Its very easy to make your own dust boot. YouTube is an easy way to see several designs. Its harder to make one that doesn’t move up and down with the Z-axis but you can also find one of those on YouTube. You can find the bristles in various lengths on mcmaster.com. You can use acrylic or polycarbonate plastic if you want to see through it or just use plywood if that’s not a big deal to you.
Pretty much any dust shoe is going to capture almost all of the fine particles which are the ones that can cause health issues. The crappy designs will allow some of the larger pieces to escape but its really no big deal to sweep them up in 10 seconds after a job is finished because you have the vacuum hose right there anyway.
Whatever you do make sure the vacuum that you use to collect the dust has a good filter on it. I use a Rigid brand vac (nothing fancy) with their next to best filter plus a cyclone to catch the big stuff and a filter bag inside the vacuum. Using a cyclone means you will rarely if ever have to change the bag or filter inside of the vacuum. Its great at catching almost all dust that is big enough to be visible to your eye. However, the dust that is too small to see is the most dangerous because that’s the dust that can travel the full extents of your lungs without getting trapped in the first branch or two of your lungs. You need decent filtration to catch that dust.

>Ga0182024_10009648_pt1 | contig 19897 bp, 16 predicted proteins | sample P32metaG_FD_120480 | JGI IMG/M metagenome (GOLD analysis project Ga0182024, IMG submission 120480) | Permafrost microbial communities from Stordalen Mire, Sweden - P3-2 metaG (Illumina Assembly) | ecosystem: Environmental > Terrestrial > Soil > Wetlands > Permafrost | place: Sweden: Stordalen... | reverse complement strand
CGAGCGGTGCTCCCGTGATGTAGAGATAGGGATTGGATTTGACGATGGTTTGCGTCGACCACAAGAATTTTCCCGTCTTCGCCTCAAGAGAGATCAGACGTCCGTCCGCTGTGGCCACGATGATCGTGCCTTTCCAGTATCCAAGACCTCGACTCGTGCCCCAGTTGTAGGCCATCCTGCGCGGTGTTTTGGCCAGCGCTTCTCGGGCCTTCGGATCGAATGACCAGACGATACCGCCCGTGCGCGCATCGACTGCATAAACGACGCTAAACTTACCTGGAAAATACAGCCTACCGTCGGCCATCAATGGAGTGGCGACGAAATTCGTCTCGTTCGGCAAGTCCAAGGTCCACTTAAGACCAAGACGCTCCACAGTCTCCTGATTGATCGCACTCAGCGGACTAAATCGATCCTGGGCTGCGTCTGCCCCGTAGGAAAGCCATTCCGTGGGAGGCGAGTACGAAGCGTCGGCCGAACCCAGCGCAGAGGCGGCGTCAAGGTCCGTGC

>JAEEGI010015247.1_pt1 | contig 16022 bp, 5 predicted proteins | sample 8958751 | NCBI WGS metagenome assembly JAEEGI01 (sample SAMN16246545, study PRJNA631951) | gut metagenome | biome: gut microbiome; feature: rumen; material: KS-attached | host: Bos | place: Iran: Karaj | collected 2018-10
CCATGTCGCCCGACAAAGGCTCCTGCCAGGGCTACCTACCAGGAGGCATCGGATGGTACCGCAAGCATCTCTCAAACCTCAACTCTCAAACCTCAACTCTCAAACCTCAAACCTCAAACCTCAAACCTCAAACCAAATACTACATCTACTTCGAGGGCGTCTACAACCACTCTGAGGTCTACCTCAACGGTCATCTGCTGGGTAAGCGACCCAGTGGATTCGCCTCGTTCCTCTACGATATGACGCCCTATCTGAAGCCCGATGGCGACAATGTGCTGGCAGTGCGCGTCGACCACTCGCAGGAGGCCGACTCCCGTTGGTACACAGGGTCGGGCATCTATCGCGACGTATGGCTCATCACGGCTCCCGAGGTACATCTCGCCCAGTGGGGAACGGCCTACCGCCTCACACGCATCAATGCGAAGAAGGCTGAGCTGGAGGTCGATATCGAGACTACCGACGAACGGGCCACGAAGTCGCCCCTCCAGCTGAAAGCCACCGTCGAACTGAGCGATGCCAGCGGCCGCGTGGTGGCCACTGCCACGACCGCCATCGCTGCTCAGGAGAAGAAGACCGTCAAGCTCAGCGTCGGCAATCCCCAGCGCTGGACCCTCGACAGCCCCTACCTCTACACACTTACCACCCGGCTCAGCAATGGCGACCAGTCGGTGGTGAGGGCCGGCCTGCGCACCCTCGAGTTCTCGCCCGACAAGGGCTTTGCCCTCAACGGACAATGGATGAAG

Using a laser particle counter I never see the ambient shop air particle count go up while routing parts, even when I’m routing MDF. So my relatively low cost setup is working well.
-Rigid shop vac
-Homemade cyclone but look for “dust deputy” or a dust deputy knockoff on alibaba for a cheaper one.
-Bag filter inside the shop vac
-Next to best filter Rigid offers. If you are routing Walnut or an exotic wood then use the best filter they offer. Dust from some woods like Walnut can be somewhat toxic so you really don’t want to pass much of it at all into the air.